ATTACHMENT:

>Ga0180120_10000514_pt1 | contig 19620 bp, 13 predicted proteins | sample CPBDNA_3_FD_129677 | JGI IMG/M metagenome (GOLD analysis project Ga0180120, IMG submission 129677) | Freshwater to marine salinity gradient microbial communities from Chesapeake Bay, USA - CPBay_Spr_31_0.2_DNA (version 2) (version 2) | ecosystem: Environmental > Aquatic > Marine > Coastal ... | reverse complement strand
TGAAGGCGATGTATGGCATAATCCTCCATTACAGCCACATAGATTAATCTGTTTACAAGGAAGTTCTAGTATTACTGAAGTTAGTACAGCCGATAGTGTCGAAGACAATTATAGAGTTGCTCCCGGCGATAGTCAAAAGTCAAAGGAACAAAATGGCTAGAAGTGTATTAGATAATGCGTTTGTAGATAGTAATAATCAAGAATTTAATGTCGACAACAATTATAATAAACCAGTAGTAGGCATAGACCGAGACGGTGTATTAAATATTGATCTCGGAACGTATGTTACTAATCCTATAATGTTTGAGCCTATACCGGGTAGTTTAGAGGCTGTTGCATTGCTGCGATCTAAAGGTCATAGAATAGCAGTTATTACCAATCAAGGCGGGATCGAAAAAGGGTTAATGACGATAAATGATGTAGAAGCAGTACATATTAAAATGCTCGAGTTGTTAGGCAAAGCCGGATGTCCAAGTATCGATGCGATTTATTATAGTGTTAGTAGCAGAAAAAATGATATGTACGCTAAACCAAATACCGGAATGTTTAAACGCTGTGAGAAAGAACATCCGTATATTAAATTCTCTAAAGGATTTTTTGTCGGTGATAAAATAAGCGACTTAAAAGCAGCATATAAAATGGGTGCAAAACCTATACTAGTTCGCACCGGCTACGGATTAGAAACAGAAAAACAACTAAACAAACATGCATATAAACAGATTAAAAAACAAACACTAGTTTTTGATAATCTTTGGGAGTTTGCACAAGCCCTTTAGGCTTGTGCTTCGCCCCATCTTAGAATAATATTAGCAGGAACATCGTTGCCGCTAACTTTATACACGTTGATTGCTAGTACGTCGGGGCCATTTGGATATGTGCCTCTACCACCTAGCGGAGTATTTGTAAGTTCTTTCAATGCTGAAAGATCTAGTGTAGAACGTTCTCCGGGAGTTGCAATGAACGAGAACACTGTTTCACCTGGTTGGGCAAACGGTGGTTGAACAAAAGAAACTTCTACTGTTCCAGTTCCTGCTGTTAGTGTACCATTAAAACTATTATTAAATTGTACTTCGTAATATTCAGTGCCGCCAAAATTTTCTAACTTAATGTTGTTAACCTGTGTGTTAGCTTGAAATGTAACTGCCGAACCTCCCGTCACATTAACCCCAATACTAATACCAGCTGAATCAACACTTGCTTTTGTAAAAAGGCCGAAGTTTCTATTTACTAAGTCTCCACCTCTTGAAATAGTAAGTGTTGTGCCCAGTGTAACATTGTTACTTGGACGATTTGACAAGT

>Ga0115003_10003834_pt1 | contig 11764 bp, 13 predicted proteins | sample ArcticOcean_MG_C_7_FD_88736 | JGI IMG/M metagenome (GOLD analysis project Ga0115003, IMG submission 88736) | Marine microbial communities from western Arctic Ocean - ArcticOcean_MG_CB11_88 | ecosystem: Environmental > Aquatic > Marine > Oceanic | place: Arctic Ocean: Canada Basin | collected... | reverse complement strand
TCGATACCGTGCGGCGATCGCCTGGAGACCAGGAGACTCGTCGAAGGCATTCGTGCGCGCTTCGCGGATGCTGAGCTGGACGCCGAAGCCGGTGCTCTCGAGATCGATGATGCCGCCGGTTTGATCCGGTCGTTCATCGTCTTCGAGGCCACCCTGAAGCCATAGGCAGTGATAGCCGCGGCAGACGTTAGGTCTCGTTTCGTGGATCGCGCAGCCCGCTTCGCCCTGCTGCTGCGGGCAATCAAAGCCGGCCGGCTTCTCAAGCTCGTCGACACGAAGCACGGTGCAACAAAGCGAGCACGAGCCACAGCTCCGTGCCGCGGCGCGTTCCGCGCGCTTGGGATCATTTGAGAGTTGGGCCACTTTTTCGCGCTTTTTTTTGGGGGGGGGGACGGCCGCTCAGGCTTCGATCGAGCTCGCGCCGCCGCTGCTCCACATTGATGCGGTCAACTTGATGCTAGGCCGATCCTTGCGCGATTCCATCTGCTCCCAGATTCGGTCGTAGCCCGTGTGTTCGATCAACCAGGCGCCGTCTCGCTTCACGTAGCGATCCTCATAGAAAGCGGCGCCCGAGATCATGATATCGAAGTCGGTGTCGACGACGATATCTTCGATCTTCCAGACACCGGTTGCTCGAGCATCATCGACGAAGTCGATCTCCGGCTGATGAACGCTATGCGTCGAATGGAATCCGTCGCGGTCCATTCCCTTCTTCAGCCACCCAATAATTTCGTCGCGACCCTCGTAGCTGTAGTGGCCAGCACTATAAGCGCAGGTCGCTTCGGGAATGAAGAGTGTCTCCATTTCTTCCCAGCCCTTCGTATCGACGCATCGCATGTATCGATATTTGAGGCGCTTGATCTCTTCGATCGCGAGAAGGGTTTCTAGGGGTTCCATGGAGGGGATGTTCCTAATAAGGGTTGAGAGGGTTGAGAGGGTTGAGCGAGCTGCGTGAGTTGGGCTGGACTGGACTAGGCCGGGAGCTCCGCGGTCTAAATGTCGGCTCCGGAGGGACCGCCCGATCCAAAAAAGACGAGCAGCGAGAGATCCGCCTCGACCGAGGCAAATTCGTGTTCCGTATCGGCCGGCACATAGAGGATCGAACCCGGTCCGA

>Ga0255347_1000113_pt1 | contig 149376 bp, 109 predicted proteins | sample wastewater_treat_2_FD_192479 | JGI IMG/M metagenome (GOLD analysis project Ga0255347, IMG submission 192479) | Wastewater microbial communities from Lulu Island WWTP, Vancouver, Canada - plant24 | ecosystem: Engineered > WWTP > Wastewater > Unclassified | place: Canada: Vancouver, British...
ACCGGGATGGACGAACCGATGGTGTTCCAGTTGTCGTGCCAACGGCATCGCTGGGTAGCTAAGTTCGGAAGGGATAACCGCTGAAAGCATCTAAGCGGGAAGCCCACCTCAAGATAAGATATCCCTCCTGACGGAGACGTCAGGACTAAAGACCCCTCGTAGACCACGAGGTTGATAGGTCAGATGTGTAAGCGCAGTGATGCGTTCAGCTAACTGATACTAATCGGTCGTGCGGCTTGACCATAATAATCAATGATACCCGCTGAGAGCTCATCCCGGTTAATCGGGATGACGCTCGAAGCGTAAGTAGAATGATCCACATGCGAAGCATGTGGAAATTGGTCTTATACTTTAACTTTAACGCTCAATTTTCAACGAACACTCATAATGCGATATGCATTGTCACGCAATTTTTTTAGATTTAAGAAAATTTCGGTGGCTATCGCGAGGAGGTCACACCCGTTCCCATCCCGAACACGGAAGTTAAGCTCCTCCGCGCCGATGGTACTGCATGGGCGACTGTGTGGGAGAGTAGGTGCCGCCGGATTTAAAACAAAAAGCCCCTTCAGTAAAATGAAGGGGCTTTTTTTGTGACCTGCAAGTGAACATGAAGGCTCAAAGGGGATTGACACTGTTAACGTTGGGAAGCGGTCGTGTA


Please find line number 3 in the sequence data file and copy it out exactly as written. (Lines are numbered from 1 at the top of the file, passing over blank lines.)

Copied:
>Ga0115003_10003834_pt1 | contig 11764 bp, 13 predicted proteins | sample ArcticOcean_MG_C_7_FD_88736 | JGI IMG/M metagenome (GOLD analysis project Ga0115003, IMG submission 88736) | Marine microbial communities from western Arctic Ocean - ArcticOcean_MG_CB11_88 | ecosystem: Environmental > Aquatic > Marine > Oceanic | place: Arctic Ocean: Canada Basin | collected... | reverse complement strand